Spirits were high in part because retailers are still flush from their 1999 success. Retail sales totaled $3 trillion in the United States last year, up about 8 percent--the best growth in 15 years. Internet sales in 1999 are estimated at around $15 billion, more than double the year before.

The lowest prediction about the impact of the Internet didn't come from an analyst, but a retailer, whose talk typified the angst that still lurks as the industry confronts well-heeled Internet-only competitors.

Home Depot Vice President Paul Hoedeman said he expects no more than 5 percent of retail sales to be made online by 2010. He took jabs at the still-unprofitable recently added a new product line to compete directly with Home Depot--by noting that, unlike Amazon, Home Depot actually "makes money." Hoedeman's defensive comments called to mind the disdain Merrill Lynch executives expressed for Internet commerce late in 1998, shortly before the world's largest stockbroker made a digital U-turn and embraced online trading.

Hoedeman's attitude, like Merrill Lynch's, was that the Internet poses little threat to his company. "The Internet is going to be a success, but the primary result is going to be to drive more traffic into Home Depot stores," he insisted.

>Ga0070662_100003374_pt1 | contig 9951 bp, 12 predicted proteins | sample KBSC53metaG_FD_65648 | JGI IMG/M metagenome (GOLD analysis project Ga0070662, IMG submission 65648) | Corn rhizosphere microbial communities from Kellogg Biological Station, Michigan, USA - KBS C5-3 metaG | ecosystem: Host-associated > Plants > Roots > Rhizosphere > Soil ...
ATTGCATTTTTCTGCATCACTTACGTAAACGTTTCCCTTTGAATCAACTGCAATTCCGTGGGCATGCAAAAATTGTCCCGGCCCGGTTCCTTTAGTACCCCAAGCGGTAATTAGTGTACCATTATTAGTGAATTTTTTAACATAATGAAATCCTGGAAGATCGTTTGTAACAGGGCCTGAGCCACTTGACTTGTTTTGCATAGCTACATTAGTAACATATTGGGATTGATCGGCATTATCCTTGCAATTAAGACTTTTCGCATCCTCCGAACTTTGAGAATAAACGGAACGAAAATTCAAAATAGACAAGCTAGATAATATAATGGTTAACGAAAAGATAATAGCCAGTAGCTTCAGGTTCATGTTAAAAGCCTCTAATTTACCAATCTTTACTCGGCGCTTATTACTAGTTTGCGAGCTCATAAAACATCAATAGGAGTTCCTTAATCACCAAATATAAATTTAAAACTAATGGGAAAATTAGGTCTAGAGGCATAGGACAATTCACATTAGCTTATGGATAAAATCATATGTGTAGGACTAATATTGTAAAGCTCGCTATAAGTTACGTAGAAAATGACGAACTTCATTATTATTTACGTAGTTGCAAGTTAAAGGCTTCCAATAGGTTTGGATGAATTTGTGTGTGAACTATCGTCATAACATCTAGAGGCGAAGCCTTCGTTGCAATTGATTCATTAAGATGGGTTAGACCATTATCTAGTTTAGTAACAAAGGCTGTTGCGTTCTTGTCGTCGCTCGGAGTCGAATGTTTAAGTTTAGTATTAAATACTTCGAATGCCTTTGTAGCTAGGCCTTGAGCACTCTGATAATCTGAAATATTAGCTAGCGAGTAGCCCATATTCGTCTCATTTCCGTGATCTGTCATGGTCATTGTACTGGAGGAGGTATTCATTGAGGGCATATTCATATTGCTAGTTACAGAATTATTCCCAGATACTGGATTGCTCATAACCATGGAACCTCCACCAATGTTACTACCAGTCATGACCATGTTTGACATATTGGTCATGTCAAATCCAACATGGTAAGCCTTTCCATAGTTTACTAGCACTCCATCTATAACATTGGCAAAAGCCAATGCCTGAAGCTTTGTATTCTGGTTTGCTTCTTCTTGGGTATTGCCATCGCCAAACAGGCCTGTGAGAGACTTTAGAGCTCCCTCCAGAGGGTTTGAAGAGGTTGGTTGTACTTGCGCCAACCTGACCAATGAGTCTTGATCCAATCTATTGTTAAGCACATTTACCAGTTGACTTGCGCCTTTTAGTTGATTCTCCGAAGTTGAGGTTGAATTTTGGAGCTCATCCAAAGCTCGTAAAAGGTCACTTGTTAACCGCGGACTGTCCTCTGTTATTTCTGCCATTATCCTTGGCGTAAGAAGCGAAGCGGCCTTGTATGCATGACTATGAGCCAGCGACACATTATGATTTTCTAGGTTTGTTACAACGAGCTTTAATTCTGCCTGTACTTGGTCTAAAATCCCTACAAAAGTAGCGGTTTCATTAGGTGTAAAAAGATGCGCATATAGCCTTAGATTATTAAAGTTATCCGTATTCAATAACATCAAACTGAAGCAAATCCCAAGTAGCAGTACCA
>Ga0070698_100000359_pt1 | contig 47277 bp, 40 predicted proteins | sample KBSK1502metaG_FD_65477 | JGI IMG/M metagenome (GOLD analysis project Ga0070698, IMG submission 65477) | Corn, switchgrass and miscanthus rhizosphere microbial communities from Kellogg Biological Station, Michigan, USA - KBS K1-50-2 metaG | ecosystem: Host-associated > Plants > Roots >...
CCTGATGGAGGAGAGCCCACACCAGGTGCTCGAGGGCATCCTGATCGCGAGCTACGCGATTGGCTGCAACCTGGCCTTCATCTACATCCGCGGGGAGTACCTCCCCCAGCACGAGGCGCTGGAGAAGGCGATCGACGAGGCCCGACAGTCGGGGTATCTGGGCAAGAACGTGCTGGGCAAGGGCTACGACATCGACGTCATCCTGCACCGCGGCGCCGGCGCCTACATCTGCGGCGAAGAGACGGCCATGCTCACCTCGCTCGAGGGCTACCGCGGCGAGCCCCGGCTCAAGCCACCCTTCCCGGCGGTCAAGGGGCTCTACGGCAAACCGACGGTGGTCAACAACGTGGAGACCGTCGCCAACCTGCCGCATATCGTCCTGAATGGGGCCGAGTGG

Home Depot has no separate Internet strategy because its stores are the focal point of everything it does online, he said. Even e-mail and online chat rooms will be linked back to the stores. Noting that all Home Depot stores have warehouses and delivery fleets--an advantage Internet-only competitors lack--Hoedeman predicted that Wall Street's willingness to fund money-losing ventures won't last.

"The music is going to be stopping soon," he said, "and when it does, there are not going to be any special chairs for e-tailers."

His swagger drew laughter and applause, but was out of sync with the attitude of many traditional retailers.

More typical was the talk from Office Depot, whose chief executive described his vision for turning the company's Web site into a one-stop shop for business services. The plan is to buy chunks of Internet start-ups and promote their online services with links at

Since most Office Depot customers are small-business people, Office Depot wants to expand its mission by helping its customers move online. It will offer such services as digital distribution of news releases, online recruitment of employees, and Internet deals on insurance.

"We expect to increase the types of transactions that can be conducted on," chief executive David Fuente said. "We will begin to look more and more like a small-business portal."

That's the kind of catering to customers--trying to anticipate where they will want to branch out online, and getting there ahead of them--that is likely to help traditional retailers win a favored bookmark from King Customer in the new world of electronic commerce.

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TechThursday columnist Leslie Walker will host a live Web chat today at 1 p.m. with Don Tapscott, cyberguru and author of "The Digital Economy" and other books. To participate, go to